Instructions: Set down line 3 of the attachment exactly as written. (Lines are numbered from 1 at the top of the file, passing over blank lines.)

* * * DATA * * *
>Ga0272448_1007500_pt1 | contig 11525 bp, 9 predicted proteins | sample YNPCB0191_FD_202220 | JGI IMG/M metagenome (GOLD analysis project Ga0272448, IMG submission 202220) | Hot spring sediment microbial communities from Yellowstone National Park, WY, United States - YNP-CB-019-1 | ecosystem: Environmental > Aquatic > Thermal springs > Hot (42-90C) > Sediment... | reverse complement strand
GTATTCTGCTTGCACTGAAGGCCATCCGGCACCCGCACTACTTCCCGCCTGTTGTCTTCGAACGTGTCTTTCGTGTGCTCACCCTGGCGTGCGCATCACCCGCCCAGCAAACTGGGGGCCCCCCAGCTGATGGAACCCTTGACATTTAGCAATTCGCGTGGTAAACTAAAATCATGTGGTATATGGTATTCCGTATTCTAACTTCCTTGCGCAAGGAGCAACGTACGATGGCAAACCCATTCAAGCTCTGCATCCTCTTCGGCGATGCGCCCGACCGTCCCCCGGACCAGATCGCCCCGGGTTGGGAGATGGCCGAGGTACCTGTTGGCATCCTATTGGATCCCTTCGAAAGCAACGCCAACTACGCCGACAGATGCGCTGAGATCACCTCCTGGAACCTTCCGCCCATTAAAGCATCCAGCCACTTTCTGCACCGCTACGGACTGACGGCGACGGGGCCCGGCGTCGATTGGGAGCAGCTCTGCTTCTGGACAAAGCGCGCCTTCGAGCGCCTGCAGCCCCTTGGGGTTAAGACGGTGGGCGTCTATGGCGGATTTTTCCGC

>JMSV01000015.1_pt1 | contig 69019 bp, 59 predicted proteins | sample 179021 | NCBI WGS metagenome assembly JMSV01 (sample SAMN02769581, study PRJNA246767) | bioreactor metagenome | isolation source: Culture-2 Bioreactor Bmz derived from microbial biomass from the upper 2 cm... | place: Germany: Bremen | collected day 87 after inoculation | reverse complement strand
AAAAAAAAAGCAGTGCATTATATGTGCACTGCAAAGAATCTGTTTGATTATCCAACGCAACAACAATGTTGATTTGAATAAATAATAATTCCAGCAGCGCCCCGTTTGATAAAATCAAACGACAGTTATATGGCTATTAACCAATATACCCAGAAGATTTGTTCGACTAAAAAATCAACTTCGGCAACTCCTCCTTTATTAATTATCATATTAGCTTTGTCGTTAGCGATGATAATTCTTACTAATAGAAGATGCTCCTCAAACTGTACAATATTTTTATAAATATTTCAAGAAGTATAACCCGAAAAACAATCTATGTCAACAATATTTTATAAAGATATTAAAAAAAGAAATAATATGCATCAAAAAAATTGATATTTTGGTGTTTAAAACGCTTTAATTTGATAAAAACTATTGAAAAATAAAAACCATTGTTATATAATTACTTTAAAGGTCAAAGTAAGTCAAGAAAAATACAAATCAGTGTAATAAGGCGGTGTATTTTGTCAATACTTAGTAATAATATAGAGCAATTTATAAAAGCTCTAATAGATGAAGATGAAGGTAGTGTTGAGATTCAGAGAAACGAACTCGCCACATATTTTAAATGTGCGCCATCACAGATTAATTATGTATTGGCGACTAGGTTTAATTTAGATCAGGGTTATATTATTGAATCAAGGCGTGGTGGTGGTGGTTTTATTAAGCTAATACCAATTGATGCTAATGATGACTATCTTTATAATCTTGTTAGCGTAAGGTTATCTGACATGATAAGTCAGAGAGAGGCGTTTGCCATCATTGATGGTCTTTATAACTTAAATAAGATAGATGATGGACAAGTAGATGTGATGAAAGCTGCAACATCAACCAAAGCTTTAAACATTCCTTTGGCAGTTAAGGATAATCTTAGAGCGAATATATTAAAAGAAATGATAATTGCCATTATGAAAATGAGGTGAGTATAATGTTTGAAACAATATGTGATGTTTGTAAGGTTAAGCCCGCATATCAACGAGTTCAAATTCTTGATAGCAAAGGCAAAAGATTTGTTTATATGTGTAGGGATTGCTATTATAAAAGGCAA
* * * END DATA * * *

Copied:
>JMSV01000015.1_pt1 | contig 69019 bp, 59 predicted proteins | sample 179021 | NCBI WGS metagenome assembly JMSV01 (sample SAMN02769581, study PRJNA246767) | bioreactor metagenome | isolation source: Culture-2 Bioreactor Bmz derived from microbial biomass from the upper 2 cm... | place: Germany: Bremen | collected day 87 after inoculation | reverse complement strand